Before you can really set off drafting legislation in California, you need to understand the format of California’s Codes. There is a specific way that our Codes our organized. Codes read, from top to bottom: the Code, Title, Division, Part, Chapter, Article, and then lastly, Section – which is the actual piece of law.
Legislation also has a specific format. At the top of it is the date introduced or amended, the bill number, and then the type of legislation. If it’s a bill, then it begins with an act to do something. If it’s a resolution, it’s relative to something. That is followed by the Legislative Counsel’s Digest, and then the substantive provisions of the legislation. And within the bill there is a hierarchy of provisions – starting with a section, then subsection, then paragraph, subparagraph, clause, and lastly, subclause.
So, what are some questions you should ask yourself, or steps you should take, when drafting legislation? One of the first questions you want to ask is, “What’s the issue to be addressed?” The basic intent of this question is to set the stage for understanding the author’s goal.
Some other questions worth considering after you’ve answered that first question are:
- To whom does the bill apply?
- Are there individuals or groups to be excluded?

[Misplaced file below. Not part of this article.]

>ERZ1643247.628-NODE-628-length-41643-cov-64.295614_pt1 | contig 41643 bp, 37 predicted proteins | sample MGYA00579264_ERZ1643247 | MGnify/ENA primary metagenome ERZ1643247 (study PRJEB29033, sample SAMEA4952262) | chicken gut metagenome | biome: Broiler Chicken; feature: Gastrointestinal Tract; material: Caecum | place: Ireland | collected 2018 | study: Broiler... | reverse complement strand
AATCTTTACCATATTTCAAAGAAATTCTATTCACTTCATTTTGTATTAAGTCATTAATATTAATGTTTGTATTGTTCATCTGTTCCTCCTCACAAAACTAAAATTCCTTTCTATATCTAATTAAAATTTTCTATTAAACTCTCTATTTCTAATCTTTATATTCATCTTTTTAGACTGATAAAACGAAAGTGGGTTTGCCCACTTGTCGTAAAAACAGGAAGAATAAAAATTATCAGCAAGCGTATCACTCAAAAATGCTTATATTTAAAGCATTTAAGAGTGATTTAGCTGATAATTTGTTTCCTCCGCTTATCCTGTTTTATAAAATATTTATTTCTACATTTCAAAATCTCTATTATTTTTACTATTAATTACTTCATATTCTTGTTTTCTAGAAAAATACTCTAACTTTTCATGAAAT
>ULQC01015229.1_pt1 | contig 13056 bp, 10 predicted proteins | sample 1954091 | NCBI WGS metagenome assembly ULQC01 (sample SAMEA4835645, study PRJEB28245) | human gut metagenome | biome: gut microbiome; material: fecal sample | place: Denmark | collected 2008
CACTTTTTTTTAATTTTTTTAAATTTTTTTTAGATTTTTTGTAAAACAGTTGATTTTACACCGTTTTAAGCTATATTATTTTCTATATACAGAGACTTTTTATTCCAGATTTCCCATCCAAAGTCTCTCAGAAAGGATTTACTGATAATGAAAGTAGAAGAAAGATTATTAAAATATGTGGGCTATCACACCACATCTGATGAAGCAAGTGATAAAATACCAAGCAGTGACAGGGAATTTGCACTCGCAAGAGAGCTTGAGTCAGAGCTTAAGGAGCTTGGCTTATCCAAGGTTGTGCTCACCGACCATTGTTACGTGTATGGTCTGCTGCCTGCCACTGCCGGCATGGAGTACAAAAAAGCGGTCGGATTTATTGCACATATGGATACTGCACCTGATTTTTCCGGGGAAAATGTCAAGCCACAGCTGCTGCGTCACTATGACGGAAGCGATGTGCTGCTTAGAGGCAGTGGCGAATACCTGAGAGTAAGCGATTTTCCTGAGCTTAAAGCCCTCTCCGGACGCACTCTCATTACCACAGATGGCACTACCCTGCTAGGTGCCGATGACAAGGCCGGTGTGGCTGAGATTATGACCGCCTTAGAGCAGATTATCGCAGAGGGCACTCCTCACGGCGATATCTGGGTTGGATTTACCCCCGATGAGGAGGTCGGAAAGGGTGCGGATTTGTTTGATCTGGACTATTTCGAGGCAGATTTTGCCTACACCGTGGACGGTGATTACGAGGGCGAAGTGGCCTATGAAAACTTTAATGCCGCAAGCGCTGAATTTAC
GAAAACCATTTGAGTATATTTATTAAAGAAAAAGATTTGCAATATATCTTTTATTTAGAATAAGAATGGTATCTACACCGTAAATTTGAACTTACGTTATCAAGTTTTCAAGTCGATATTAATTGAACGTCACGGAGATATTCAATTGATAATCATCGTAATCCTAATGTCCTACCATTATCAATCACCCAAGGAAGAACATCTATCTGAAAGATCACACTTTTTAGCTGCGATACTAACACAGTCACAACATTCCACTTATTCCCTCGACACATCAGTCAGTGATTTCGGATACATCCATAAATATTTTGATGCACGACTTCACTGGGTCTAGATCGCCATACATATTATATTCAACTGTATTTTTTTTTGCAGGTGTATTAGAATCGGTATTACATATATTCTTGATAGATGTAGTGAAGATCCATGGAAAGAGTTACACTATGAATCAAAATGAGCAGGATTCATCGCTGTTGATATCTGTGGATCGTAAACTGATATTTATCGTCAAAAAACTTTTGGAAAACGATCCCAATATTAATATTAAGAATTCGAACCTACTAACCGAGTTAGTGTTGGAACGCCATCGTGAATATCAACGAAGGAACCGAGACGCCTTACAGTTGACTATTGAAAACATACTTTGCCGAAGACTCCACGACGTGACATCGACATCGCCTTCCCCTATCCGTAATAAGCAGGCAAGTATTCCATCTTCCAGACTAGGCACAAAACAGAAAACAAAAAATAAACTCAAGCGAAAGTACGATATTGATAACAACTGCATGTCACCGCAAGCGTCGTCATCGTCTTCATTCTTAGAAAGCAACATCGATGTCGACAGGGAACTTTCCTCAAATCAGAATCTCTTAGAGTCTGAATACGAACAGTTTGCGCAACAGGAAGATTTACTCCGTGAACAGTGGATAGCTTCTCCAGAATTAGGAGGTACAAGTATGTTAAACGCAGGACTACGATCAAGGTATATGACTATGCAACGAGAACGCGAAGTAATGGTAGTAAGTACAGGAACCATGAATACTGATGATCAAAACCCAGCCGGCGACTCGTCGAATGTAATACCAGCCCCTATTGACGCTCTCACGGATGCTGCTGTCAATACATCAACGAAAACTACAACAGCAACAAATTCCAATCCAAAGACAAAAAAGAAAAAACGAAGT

- When would it take effect?
- Who would be responsible for enforcement?
- Is there any penalty for failure to comply?
- How would it interact with existing laws?
Those are just a sampling of the questions to consider. The other goal for one to aim for in legislative drafting is to ensure that the legislation fulfils the plain meaning rule. Essentially, are you writing it so that the average person can read and understand the language in the bill or resolution, and are you limiting technical and legal jargon as much as necessary?
You should also make sure you recognize the proper use of terminology. For example, there is a clear difference in outcomes when using either “shall” or “may.” Shall requires an action to happen. May means the action is permissible, but not required. There are other examples of needing to carefully choose your words throughout legislation.